A 16-year-old female orca imitates human speech. Wikie, a killer whale at a marine park in Antibes mimicked human speech.
This female orca learned how to say “hello,” “one, two, three” “Amy,” and “bye bye.” This 16-year-old female orca imitates human sound.
The creatures already have the ability to copy the movements of other orcas and now this new research reveals that the creatures can also emulate unknown sounds produced by other orcas. They can mimic the sound of bottlenose dolphins and sea lions.
According to the report, killer whale lives in groups in the open ocean and they develop their own dialects.
Dr. Jose Abramson led a scientific study on Wikie said that killer whales make noises using their blowhole. Wikie is not the first animal to have this ability to mimic the human sound, alongside elephants, beluga whales, dolphins, parrots, and orangutans can also mimic the sounds of other creatures.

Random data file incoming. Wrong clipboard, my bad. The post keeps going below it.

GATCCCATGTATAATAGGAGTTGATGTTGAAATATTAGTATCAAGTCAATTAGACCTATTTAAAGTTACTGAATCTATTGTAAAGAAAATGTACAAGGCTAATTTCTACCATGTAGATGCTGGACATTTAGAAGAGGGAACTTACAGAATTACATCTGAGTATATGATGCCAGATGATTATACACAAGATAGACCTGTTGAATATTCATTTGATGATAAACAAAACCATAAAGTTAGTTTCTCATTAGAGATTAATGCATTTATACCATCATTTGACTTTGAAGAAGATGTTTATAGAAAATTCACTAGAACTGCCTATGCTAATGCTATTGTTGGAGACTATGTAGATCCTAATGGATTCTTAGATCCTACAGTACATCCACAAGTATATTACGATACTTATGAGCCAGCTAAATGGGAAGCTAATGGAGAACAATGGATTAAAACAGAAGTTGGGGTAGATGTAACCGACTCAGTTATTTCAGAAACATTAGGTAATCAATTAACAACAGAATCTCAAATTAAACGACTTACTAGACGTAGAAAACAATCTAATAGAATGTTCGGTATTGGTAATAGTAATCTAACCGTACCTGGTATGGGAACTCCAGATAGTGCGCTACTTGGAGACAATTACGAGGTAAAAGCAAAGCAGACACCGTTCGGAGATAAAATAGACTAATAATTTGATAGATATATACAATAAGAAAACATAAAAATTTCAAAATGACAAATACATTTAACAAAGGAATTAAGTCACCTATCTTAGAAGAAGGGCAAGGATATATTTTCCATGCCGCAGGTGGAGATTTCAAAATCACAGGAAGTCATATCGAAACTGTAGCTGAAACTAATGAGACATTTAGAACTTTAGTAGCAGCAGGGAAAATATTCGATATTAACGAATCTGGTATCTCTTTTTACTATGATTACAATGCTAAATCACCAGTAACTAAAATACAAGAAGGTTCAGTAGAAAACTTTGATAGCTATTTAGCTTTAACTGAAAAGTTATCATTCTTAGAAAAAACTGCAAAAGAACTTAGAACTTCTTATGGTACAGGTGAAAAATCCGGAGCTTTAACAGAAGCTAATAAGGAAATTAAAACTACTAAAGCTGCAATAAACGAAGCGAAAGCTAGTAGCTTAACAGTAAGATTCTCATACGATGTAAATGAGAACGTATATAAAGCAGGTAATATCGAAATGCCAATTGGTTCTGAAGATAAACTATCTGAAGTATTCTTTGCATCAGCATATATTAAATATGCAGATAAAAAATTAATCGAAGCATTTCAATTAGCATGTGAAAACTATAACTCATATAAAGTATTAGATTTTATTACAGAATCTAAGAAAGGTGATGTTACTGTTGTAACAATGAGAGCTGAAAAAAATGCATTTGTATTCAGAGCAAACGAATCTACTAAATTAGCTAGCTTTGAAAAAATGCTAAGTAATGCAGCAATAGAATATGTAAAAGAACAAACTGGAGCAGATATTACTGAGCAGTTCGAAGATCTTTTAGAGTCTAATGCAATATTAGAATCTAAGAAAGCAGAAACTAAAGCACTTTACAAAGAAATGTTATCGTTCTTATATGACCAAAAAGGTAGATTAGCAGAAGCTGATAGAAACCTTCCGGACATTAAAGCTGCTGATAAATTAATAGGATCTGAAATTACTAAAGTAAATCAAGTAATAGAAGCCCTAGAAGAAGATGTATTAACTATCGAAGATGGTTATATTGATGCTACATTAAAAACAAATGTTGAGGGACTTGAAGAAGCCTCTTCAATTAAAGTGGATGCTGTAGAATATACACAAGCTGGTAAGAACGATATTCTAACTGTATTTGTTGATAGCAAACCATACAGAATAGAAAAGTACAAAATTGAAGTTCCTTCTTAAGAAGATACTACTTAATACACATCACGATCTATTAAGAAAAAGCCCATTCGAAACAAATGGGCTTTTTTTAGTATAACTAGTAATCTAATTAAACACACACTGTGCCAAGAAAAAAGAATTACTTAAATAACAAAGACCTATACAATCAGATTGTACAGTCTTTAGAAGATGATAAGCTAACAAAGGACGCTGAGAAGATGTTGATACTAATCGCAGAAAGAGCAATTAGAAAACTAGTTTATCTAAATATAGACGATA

Abramson said that in the future, Wikie may also hold basic conversations.
During the research study, Wikie was trained to become familiar with unknown sounds. Her two trainers judged her success and then confirmed the final conclusion.
“One of the main things that fired the evolution of human intelligence is the ability to have social learning, to imitate, and to have culture,” said Abramson. “So if you find that other species have also the capacity for social learning, and of complex social learning that could be imitation or teaching, you expect a lot of flexibility in that species,” he added.